Buy it? Good heavens. I haven’t thought that through.

      I saw what you did with that art installation comment. Pretty tasty. Where do you get them from?

  12. Well technically you did write you just wrote it some time ago and just now got around to putting it together, either way congrats, i kinda think it’s the process that counts, the act of creation, the marketing and selling side i could do without but i’m sure there are people out there who can help with that, what matters is that you did it, doesn’t matter how long it took or how it happened, see you on the book tour! (if i had any talent or ambition i’d do something like that with the lounge but let’s face it, i’m much too fucking lazy for that sort of thing, besides no one wants to read about college educated hoodlums) And the hammock is fucking ace!!

    • That’s an excellent point. All the heavy lifting was done ages ago. I just now organized it. Although, when I get the manuscript back from the editor, it could very well be back to square one. She might think it’d be less work to start over. But still…I’ll take it.

      I think I resisted for so long because I was afraid it’d never be published. Now I truly don’t give a damn. I just wanted to get it out of my way, big boulder that it was. You might do it one day. Never say never. Ever.

    • Thank, Carrie. Can I actually say I wrote it book if it never gets published? I’m going to go with ‘yes’ because it’s such a thrill. Getting published wouldn’t suck but I still feel like I did something worthwhile.

      If you decide to try the hammock trick and fall on your face, can you record the blessed event and post it, please?

      • Ha! And end up on You Tube? Me thinks not…

        As for the it counting as writing a book if it’s not published–absolutely it counts! And if you do choose to publish it, thanks to the ever-changing publishing world you have all sorts of options available.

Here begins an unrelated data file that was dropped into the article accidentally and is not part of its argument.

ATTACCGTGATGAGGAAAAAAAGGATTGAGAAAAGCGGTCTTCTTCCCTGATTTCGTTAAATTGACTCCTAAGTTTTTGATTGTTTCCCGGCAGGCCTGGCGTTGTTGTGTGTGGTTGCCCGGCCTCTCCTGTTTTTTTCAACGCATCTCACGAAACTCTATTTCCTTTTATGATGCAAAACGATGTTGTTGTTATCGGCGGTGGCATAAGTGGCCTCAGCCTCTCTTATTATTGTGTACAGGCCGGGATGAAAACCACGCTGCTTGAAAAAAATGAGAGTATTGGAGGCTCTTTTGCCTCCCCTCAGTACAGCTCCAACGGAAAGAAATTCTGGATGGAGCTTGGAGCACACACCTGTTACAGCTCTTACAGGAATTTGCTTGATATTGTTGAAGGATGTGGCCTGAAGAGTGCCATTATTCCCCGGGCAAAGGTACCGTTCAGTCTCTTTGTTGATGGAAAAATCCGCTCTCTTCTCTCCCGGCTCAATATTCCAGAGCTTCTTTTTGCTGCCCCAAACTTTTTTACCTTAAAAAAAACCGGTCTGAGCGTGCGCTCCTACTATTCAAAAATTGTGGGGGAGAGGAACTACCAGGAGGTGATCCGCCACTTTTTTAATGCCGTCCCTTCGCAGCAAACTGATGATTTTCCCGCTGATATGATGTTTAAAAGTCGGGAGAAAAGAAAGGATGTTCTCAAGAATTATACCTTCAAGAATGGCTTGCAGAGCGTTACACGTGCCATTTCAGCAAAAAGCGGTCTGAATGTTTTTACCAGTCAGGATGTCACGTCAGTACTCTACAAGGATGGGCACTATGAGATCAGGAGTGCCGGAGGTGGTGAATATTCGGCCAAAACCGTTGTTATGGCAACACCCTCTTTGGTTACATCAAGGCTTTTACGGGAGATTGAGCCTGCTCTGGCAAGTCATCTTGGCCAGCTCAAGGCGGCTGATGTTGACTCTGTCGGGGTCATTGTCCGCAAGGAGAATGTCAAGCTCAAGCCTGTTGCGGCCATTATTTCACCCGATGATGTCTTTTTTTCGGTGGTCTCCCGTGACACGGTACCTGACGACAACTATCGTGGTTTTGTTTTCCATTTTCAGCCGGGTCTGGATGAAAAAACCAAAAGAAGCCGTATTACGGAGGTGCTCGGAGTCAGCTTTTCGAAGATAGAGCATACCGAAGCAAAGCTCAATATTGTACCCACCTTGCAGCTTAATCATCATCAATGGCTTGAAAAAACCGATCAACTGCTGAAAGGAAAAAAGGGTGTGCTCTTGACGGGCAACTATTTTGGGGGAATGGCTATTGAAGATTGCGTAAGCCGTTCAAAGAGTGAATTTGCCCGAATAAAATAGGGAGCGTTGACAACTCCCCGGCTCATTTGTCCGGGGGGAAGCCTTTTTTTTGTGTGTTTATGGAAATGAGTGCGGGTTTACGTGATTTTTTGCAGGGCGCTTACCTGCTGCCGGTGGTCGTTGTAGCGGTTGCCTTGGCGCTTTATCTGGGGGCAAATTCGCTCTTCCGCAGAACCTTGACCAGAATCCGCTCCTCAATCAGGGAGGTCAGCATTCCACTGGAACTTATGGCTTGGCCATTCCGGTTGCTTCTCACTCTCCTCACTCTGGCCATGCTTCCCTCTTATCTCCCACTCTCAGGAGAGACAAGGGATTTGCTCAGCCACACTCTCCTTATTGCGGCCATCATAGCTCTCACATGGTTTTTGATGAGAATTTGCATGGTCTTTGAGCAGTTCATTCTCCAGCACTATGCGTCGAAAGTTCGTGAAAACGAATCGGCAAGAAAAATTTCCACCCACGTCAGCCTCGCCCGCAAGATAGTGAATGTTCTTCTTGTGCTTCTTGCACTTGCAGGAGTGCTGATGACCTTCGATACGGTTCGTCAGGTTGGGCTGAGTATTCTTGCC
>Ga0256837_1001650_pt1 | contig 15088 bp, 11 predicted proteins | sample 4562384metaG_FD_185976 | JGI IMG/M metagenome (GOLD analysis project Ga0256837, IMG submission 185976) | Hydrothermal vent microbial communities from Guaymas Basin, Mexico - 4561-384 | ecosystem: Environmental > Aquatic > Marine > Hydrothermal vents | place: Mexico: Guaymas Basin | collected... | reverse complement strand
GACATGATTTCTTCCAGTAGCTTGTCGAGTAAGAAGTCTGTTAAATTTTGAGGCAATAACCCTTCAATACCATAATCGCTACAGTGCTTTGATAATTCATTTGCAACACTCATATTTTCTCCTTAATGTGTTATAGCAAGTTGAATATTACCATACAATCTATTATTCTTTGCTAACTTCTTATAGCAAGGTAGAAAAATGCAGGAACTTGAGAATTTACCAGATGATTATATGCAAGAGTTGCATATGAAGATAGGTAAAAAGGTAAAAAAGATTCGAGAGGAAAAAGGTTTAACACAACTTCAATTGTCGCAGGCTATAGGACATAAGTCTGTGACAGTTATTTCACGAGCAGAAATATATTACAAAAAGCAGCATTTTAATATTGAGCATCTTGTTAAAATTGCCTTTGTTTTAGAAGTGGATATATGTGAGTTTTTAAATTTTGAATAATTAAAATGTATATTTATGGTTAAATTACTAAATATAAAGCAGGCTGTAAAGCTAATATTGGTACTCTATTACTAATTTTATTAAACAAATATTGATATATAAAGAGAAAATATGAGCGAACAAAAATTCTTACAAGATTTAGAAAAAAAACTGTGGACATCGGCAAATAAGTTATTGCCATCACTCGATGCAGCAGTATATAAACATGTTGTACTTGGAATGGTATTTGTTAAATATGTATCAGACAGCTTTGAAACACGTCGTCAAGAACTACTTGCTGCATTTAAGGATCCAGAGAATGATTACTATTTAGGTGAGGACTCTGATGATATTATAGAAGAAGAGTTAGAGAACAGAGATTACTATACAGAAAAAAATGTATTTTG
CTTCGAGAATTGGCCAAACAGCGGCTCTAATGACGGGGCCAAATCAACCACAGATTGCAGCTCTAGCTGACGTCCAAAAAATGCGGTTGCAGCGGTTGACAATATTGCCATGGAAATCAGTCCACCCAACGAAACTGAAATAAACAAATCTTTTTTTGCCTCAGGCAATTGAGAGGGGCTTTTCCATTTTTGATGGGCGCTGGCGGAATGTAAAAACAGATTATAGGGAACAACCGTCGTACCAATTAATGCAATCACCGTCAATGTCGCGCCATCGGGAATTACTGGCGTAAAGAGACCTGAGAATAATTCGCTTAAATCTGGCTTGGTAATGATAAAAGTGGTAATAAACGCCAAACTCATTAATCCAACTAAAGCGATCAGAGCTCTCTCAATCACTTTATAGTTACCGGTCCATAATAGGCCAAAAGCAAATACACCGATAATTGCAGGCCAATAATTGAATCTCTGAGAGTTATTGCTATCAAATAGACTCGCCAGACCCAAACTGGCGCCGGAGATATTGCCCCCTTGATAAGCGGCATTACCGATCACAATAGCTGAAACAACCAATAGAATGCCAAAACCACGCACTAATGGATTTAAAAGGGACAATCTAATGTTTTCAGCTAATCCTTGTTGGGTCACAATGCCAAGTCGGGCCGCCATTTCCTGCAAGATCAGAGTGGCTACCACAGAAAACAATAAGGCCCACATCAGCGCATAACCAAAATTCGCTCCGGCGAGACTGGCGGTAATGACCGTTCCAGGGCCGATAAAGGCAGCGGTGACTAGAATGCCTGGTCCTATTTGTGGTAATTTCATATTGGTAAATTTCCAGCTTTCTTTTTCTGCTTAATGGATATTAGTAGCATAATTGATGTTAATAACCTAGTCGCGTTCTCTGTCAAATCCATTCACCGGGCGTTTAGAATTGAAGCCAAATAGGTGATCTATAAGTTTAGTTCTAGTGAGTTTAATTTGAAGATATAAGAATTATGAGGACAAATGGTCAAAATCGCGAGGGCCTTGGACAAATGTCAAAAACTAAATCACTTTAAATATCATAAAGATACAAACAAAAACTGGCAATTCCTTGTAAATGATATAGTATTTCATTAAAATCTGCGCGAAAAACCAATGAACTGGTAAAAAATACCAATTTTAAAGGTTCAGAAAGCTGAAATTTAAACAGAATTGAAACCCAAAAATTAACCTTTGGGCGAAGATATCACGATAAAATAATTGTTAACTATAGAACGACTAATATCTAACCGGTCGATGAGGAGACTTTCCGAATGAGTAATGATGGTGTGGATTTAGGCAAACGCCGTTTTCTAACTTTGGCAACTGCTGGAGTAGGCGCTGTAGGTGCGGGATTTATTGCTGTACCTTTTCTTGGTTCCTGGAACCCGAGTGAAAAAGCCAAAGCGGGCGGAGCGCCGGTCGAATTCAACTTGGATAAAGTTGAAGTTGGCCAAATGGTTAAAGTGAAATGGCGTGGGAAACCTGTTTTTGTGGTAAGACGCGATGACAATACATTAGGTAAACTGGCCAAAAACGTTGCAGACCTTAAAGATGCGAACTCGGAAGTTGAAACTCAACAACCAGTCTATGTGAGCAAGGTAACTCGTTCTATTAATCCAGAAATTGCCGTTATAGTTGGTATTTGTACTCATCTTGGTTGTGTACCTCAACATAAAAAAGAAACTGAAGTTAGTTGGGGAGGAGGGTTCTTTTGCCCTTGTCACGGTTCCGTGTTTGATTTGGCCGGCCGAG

• I’m not even going to think about publishing options until I’ve satisfied my editor (not to mention myself) and that’s a long way off. Can’t believe I just said ‘my editor.’ Jaysus.

  13. Really? You put your book together? I’m so happy for you, Mark! Looking forward to reading it in the future! I knew you could do it!
    Great post as always… kind of scattered like I always feel! Toes, maps, a cat, and a pink chair with a plant – something for everyone!
    I think it rained every day last week when the fair was going on… didn’t go because of it. Hope all is well in your world, it appears that it is! 🙂

    • Believe me…nobody is more surprised than I am. I kept threatening myself I’d do it but who ever thought I’d actually follow through? Not me! I really happy with the results. It’s a lot of fun.

      I was VERY upset because we had to go to Cleveland over the 4th of July instead of fair week (long story) so I’m sorry it rained but kind of glad I didn’t spend all that money to walk around in mud.

      Are you following the Indians? Could it be true? A World Series appearance the same year as…oh, never mind. I don’t even want to put the words out there in the ether.

  14. A book! Nice! My hope is that no one would be able to sell your book to finance theirs – but only because everyone would have a copy of your book already. (By the way, after selling 7 billion copies of yours you’ll be able to afford to buy that rare book back, and could afford to hire someone to rock your hammock, because tying that string and moving that foot already seems like too much work for being in a hammock.)
    As for map art – I think I can see my house on the sculpture.

    • Thanks, pal. Making enough money off a book in order to buy my book back is a pretty great plot twist. Well done. If I DO make any cash off this I’m afraid it’ll all be funneled into my daughter’s college fund. That would be good enough. I wouldn’t have to sell any more of my rare books and I can take them to my grave with me.

  15. Hah, I like your foot-swinging technique, but what it really shows is the high cost of labour in the USA. I hire a chimpanzee to swing my hammock. Do you have a title for your memoirs? How about ‘Screwing around in New York’?

    • Where do I get one of those chimps? I want one. Are they expensive? When they bite, do they actually break skin or do they just play around?

      I was going to stick with exile on pain street. It’s clever but I didn’t come up with it. A friend of mine invented it.

  16. Wow. That was a pleasant RSS.
    I dig how you’re moving between different subjects here, but they’re all very connected.
    a thought about the “proper art exhibit” and you’re intellectual capabilities that supplanted the exact metaphor you claim to not understand.
    Ha ha!!!